Jagger & Keith Richards
Recording date: October 1970
Recording location: Rolling Stones Mobile Unit, Mick Jagger's home, Newbury & Olympic Sound Studios, London, England
Producer: Jimmy Miller Chief engineers: Glyn Johns & Andy Johns
Performed onstage: 1971-73, 1989-90, 1997-99, 2002-03, 2005-07, 2013-19
Bass: Bill Wyman
Rhythm electric guitar: Mick Taylor
Lead electric guitar: Keith Richards
Lead vocal: Mick Jagger
Harmony vocal: Keith Richards
Saxophone: Bobby Keys
Trumpet: Jim Price
Percussion: Jimmy Miller
Sometimes we run things down... sometimes we get an idea for a song from, say, a rhythm that Charlie and Keith have played together or something, or like Bitch that Charlie and Bobby (Keys) and me played. Quite often, we go into it without the song being written - which annoys me intensely. But that's the way we record sometimes.
This is one of our groove tunes. We recorded the backing track at Olympic but the overdubs, with the brass and everything, were done live one night in my house in the country, a sort of mock baronial hall I used to have called Stargroves, where The Who and Led Zeppelin also recorded later on. The Stones' Mobile studio was one of the first. We used to park it outside our houses and do tunes. We eventually gave it to Bill, and he's just sold it to be broken up.
Instantly (when Keith walked in the studio) it went from not very good, feels weird, to BAM and there it is. Instantly changed gears, which impressed the shit out of me.
When we were doing Bitch, Keith was very late. Jagger and Mick Taylor had been playing the song without him and it didn't sound very good. I walked out of the kitchen and he was sitting on the floor with no shoes, eating a bowl of cereal. Suddenly he said, Oi, Andy! Give me that guitar. I handed him his clear Dan Armstrong Plexiglass guitar, he put it on, kicked the song up in tempo, and just put the vibe right on it. Instantly, it went from being this laconic mess into a real groove. And I thought, Wow. THAT'S what he does.
It's a guitar song but it's also somewhat dependent on the horn lines. There's a very heavy horn line on it. There was an upstairs apartment in my house and we put them up there. I don't know why, but there they were and they did the part over and over.
Maybe listeners knew a year or 6 months later that the beat turned around (in Bitch), but at the moment I wasn't conscious of that. It comes so naturally, as it's always happened, and it's always given that extra kick when the right moment comes back down again. That's what rock and roll records are all about. I mean, nowadays it's rock music. But rock and roll records should be 2:35 minutes long, and it doesn't matter if you ramble on longer after that. It should be, you know - wang, concise, right there. Rambling on and on, blah blah blah, repeating things for no point... I mean, rock and roll is in one way a highly structured music played in a very unstructured way, and it's those things like turning the beat around that we'd get hung up on when we were starting out: Did you hear what we just did? We just totally turned the beat around (laughs). If it's done in conviction, if nothing is forced, if it just flows in, then it gives quite an extra kick to it.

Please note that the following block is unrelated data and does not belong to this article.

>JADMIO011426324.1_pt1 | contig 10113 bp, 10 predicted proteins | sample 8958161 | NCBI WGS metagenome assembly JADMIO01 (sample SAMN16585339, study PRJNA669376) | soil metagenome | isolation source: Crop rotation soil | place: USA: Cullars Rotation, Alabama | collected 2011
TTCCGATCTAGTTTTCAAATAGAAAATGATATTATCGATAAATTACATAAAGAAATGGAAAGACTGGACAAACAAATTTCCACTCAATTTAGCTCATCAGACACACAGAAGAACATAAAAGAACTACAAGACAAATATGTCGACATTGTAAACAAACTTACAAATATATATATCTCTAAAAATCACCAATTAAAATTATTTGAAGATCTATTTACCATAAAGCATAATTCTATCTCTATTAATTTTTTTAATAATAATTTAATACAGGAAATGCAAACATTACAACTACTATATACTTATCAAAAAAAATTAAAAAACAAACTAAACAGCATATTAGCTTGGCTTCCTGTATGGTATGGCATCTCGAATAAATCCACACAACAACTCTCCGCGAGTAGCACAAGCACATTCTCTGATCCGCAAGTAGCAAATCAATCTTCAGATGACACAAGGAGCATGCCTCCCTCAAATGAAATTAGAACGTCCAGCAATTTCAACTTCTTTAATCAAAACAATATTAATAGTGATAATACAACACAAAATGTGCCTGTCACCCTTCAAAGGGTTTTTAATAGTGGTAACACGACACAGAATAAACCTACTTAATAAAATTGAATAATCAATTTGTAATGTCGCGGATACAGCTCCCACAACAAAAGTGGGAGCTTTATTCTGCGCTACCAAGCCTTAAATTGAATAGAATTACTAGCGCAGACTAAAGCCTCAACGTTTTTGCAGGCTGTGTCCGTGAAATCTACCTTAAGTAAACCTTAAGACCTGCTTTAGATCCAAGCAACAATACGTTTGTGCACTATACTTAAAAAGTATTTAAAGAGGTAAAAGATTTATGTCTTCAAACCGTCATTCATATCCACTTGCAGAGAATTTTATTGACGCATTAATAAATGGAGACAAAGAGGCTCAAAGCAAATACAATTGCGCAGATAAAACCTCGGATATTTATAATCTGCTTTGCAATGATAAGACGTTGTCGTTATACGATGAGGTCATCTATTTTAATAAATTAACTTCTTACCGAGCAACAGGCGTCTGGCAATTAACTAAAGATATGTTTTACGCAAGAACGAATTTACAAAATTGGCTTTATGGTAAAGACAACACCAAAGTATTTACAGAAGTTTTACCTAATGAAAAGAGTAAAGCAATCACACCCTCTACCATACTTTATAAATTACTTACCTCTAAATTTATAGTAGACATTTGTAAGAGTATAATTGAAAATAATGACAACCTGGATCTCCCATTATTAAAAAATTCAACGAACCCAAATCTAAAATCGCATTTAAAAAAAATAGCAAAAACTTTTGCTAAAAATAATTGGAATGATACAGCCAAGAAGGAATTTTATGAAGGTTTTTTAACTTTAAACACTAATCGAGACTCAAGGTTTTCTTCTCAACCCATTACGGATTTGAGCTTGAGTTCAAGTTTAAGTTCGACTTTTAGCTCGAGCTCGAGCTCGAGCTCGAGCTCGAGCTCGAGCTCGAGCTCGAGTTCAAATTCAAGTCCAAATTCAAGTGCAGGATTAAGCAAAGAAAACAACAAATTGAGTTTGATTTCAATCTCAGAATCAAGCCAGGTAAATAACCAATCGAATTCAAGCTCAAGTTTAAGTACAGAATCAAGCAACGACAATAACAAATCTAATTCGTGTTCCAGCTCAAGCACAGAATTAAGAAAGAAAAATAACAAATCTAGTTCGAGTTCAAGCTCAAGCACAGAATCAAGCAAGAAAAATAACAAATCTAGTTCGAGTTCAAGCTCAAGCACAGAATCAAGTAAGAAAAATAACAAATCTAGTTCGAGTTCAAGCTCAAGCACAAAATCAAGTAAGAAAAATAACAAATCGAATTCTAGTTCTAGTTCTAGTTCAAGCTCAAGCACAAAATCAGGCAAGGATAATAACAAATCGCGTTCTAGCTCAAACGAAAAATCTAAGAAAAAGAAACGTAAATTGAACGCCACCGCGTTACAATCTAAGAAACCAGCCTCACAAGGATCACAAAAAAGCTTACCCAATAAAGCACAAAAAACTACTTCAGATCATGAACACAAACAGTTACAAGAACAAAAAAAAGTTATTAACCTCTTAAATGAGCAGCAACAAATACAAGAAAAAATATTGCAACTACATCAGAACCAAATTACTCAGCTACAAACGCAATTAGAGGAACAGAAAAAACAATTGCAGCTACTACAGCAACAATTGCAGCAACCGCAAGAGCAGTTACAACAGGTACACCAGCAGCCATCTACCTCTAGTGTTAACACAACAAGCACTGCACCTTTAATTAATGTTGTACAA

The brass for me is great, especially on like Bitch. I mean as long as it's used sort of tastefully. I'm not saying I'd like to work with a band with sort of five or six brass. But I wouldn't mind a band with sort of 5 saxophones.
We ALWAYS have trouble getting air play. I don't really... I think cuts like Bitch... to my mind there was never anything written that was offensive in that. But Atlantic told me they couldn't get it played. None of our songs want to encourage drug use. I don't particularly want to encourage drug use. Not encourage it - I mean, you can write about it but you don't have to encourage it.
I was reading (the lyrics to) Bitch, and I was cracking up at some of the words.
I think this really rocks, in its original version. We do it on stage a lot.
It comes off pretty smooth (when we perform it), but it’s quite tricky. There’s an interesting bridge you have to watch out for. Otherwise, it’s straightforward rock and soul that we love. It’s Charlie Watts’ meat and potatoes.
Back to Sticky Fingers.
Back to Main Page.